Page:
The leading candidate vaccine against malaria is the RTS,S vaccine, which is currently in Phase III trials in seven countries in Africa. (Phase III trials are used to confirm the effectiveness of a drug as determined in Phase II trials, as well as to continue monitoring the drug for safety.) While this vaccine offers only partial protection against malaria—prior data showed it to be 53% effective eight months after vaccination—even this level of protection would be a significant improvement to public health efforts. More

Viral Strains for Seasonal Flu Vaccine Well-Matched with Circulating Strains

Transmission electron micograph (TEM) depicting influenza A virions. Photo credit: CDC/ F. A. Murphy Because influenza viruses frequently mutate, a new seasonal flu vaccine is developed each year in order to keep up with the circulating strains. Each year, the vaccine provides protection against three strains: two influenza A strains and one influenza B. The flu vaccine for the 2010-2011 flu season provides protection against a 2009 H1N1 A strain, H3N2 A strain, and an influenza B strain More

BMJ: Wakefield Paper Alleging Link between MMR Vaccine and Autism Fraudulent

Boy with measles. Photo credit: Centers for Disease Control and Prevention A January 5, 2011 report in the British Medical Journal investigates the 1998 paper that first alleged a link between the MMR vaccine and autism. The author, Brian Deer, presents evidence that the paper resulted from research fraud. The History of Vaccines blog looks at the history of the paper and how it has profoundly affected research, public health, and the public perception of vaccines over the last 12 years.

In the wake of a paper published in the Lancet in 1998, vaccination rates in Britain plummeted. The lead author of the paper, Andrew Wakefield, rose to infamy as a result of his claims that the combination measles, mumps and rubella (MMR) vaccine had caused autism in the 12 children in the study, and frightened parents began to delay or completely refuse vaccination for their children, both in Britain and the United States. Since then, outbreaks of previously eliminated diseases have sickened and killed children in both countries. More

Comments (24)Posted in:

Step Toward Vaccination Against Multiple Influenza Strains

Graphical representation of a generic influenza virus particle's structure. CDC/Douglas Jordan, 2009. Illustrator: Dan Higgins Influenza is a challenging disease for vaccine researchers. At any given time, multiple influenza strains are circulating, and immunity against one strain does not necessarily provide protection against others. In addition, influenza A viruses frequently mutate, so that it is difficult to find a "target" within the virus that will remain stable between various strains and mutations. As a result, the current approach for developing flu vaccines is based on observations of the strains most likely to be circulating in the coming flu season. The seasonal flu vaccine contains three inactivated strains of influenza, but typically can't provide protection against other strains.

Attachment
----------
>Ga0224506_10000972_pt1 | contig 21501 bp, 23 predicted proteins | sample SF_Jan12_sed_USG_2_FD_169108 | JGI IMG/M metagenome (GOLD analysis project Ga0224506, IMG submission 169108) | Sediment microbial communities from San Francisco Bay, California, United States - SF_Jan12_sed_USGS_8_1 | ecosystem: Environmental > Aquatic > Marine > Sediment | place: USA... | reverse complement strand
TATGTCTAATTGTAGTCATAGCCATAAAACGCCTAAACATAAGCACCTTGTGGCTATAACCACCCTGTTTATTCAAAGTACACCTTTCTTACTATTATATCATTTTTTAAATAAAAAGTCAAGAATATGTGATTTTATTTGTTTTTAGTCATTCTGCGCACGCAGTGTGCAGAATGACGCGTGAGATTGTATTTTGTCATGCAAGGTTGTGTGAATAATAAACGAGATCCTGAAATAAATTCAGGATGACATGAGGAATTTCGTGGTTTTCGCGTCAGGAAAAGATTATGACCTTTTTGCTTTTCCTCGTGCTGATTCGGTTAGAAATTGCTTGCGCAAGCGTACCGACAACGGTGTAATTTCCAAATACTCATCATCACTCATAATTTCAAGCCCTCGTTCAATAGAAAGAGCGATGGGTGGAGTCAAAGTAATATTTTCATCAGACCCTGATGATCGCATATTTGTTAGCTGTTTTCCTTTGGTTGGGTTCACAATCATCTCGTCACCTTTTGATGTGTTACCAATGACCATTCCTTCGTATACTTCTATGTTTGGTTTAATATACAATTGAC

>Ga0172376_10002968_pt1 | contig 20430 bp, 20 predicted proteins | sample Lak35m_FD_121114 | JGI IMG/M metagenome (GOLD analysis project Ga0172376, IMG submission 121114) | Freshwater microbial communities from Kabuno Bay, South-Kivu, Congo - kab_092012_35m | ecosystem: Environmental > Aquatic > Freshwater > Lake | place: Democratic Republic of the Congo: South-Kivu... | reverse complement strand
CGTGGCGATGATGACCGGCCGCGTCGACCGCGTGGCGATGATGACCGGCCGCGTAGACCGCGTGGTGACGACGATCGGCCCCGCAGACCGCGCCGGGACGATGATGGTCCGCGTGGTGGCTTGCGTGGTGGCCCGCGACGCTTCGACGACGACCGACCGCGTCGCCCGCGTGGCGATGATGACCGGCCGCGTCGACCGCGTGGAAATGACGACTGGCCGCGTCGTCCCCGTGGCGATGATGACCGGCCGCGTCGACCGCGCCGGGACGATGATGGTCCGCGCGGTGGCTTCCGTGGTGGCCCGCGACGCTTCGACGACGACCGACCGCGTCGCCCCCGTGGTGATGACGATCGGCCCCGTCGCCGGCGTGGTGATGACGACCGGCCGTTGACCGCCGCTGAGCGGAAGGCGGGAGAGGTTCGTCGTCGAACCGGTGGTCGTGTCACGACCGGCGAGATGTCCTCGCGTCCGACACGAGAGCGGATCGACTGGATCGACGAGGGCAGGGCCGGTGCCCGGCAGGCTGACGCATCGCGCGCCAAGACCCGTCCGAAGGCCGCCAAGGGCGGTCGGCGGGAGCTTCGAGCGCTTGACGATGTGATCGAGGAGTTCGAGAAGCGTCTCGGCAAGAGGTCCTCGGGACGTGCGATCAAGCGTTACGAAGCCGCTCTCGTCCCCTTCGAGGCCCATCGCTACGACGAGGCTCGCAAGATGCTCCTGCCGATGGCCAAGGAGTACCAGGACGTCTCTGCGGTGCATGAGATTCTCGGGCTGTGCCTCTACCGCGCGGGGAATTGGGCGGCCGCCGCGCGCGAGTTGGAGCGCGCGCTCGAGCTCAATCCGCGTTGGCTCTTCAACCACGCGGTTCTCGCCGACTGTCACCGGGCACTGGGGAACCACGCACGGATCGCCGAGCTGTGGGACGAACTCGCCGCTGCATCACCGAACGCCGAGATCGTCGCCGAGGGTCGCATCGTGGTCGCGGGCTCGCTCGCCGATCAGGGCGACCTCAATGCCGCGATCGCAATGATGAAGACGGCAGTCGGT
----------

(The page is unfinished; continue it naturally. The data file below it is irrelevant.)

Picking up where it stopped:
Now, the results of a recent study in mice suggest that a new approach may be able to provide long-lasting, cross-strain protection against influenza. More

Library Treasures: Map of Typhoid Fever and Malaria Deaths in D.C. (1888-1892)

Typhoid fever and malaria deaths in Washington, D.C., 1888-1892 Research for new articles about typhoid fever and cholera have kept us busy in The College's Historical Medical Library over the past week, and as usual, we stumbled across some great holdings. One that we particularly wanted to share was this map showing deaths from typhoid fever and malaria in Washington, D.C., from 1888-1892.

Click on the image or click here to be taken to its page in the Gallery, where you can zoom in on the map to see how the diseases affected the city's districts. With red dots representing deaths from typhoid, and blue representing deaths from malaria, the map documents 626 typhoid deaths and 363 from malaria over the five-year period. More

Meningitis Vaccine Project Introduces Meningococcal Vaccine for Africa

Emergency mass vaccination campaigns are difficult to implement quickly and effectively. Photo credit: Monique Berlier/PATH. In the United States, meningitis is thought of as an extremely rare disease. It usually appears in the news when a college student has fallen ill, amid reminders by public health officials that a meningococcal vaccine can protect against diseases caused by Neisseria meningitidis bacteria, including meningitis. In 2008 (the most recent year for which data are available) only about 1,100 total cases of meningococcal disease were reported in the United States, and meningitis cases were only a fraction of that number.

In other parts of the world, however, meningitis takes a much larger toll. In Sub-Saharan Africa, an area that spans from Senegal to Ethiopia is called the “meningitis belt” because of the epidemic waves that occur there, some lasting as long as three years. The largest epidemic wave in history led to more than 25,000 meningitis deaths from 1996 to 1997. In 2009 alone, more than 88,000 cases were reported. Now, a new vaccine developed specifically for use in Africa offers hope that future epidemics may be prevented. More